Flight Centre’s boss has declared international travel could be up-and-running for Australians in 2021 – despite the nation’s medical chief declaring the borders would likely stay shut all year.
Graham Turner said the UK rollout of the COVID-19 vaccine, along with Israel’s plan to inoculate its population by March, would mean Australians would have a good idea of the vaccine’s effectiveness by Easter.
‘We then need widespread vaccination to happen in Australia and that could be by late July. There should be no reason why international travel cannot resume once Australian travellers are widely vaccinated,’ he said on Wednesday.
NSW Premier Gladys Berejiklian has also called on the federal government to reconsider the long-term ban on international travel.
The government has revealed there is a review in place for travel to Pacific Island nations and discussions are underway to open travel to New Zealand
International border were shut to Australians on March 10 last year (pictured: A woman at Sydney Airport (pictured) in December)
Australians returning from overseas are required to hotel quarantine at their own expense for 14 days (pictured: a man on the way to hotel quarantine in Sydney on January 8)
‘There is no reason why we shouldn’t aim to travel to New Zealand or some of the Pacific Islands well within the next 12 months,’ Ms Berejiklian told SMH on Wednesday.
Australia’s international borders were closed on March 20 last year in an effort to halt the spread of coronavirus.
A quarantine system was introduced for returning travellers requiring them to spend 14 days in isolation in an major city hotel at their own expense before being allowed back into the community.
The system has been successful in preventing overseas cases of Covid spreading in Australia, however, huge delays have also been caused for Australians overseas who want to return home – with thousands still stranded.
The NSW premier wants to see a travel bubble between Australia and Pacific nations this year
The government is already in discussion with New Zealand (pictured is Queenstown) about allowing travel between the countries
Mr Turner and Ms Berejiklian’s bold claims have been tempered by others who have claimed international travel would not resume until at least 2022.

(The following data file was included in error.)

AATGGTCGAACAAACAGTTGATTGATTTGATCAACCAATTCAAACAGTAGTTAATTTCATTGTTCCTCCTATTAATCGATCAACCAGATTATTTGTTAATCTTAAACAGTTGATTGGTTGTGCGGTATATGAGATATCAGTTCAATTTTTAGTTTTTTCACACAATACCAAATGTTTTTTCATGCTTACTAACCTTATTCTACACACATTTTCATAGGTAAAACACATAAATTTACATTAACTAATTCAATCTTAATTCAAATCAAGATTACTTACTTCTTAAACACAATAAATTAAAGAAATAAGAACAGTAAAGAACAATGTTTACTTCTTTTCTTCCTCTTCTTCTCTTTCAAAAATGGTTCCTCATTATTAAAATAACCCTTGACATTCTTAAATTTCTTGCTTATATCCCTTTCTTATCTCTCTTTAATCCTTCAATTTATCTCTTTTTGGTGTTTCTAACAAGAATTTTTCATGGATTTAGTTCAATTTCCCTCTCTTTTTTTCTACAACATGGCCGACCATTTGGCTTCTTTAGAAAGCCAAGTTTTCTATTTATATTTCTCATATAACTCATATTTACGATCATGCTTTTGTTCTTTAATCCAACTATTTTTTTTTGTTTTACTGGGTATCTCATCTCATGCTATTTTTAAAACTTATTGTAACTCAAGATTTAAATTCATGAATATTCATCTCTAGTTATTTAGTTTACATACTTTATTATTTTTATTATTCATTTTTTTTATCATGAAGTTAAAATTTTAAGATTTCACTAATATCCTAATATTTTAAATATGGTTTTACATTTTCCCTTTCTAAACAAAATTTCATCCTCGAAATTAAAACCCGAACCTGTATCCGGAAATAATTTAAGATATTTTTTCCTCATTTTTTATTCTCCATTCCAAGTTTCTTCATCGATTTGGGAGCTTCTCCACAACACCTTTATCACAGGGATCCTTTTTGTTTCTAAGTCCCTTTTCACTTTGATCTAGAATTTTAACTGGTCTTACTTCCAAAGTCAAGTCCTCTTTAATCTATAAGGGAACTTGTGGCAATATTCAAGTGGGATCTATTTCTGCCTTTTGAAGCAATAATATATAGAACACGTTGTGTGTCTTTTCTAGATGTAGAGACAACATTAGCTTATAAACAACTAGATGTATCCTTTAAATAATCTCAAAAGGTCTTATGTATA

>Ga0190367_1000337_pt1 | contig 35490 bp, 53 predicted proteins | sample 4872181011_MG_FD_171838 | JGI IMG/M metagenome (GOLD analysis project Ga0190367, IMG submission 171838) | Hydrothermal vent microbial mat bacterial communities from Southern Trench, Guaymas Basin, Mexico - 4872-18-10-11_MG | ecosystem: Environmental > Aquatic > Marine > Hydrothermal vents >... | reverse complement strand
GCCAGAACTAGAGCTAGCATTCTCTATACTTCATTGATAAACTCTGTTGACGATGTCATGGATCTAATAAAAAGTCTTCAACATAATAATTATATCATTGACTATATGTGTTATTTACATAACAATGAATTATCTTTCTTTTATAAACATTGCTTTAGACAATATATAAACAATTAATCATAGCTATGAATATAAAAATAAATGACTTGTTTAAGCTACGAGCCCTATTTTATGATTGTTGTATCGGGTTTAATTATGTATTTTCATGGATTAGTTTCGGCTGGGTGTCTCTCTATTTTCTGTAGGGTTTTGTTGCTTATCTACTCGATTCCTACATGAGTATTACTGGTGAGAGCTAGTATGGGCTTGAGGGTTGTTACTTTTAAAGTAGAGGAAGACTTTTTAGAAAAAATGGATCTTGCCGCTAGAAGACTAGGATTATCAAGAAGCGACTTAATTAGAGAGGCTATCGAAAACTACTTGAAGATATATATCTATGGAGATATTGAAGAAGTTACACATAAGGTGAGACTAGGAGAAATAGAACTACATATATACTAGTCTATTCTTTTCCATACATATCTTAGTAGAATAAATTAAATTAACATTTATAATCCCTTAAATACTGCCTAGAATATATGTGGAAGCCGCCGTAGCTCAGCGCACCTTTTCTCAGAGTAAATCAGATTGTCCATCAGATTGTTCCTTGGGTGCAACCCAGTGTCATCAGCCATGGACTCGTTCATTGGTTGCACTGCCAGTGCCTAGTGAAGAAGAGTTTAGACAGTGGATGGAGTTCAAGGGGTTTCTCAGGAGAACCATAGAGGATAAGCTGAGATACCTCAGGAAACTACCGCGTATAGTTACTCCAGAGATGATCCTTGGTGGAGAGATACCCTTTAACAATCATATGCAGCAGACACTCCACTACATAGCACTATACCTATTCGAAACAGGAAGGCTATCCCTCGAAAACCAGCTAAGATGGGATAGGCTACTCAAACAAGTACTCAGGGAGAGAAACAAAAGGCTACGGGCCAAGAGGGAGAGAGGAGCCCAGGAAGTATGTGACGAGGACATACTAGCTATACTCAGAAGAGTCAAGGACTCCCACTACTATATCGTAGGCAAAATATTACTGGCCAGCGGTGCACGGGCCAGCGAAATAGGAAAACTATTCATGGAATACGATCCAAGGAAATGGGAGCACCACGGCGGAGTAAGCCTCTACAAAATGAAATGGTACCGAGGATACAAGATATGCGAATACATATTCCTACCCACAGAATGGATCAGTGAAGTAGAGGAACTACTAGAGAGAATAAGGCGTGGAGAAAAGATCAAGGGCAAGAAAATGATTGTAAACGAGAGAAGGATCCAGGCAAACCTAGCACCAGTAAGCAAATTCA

Australia’s chief medical officer Paul Kelly said on Tuesday international travel would be one of the last restrictions to be lifted.
He warned Australia would need to be very cautious about resuming international travel given our island continent’s ‘envious position’ compared to many other countries.
He did add, however, that there was a review in place for Pacific travel and ‘close discussions’ on travel were being held with New Zealand.
Currently Australia has a one-way travel bubble with New Zealand – allowing those across the Tasman to travel to our shores.
There has also been a travel exemption granted for some Pacific Island nations for citizens to work on farms in the country.
Fiji (pictured) could be open for travel to Australians this year once a vaccine is rolled out
The population also does not seem to be confident of international border rules being eased soon.
The number of passports issued to Australians in 2020 plunged by more than 50 per cent from the previous year from 2.2million in 2019 to just 882,622.
Australian National University Medical School Professor Peter Collignon said the vaccine was not a ‘silver-bullet’.
‘We are not really in a position to relax what we do until most the world is vaccinated and, realistically, that is not going to happen for another year or even two or three years.’ he said.
Health Department Secretary Brendan Murphy also said on Monday that Australia’s international borders will probably remain closed for most of this year,
The professor said ‘substantial border restrictions’ will continue throughout 2021 and quarantine of returning Australians will be in place for ‘some time’.
Australia has been one of few countries in the world to ban its citizens from going overseas since March.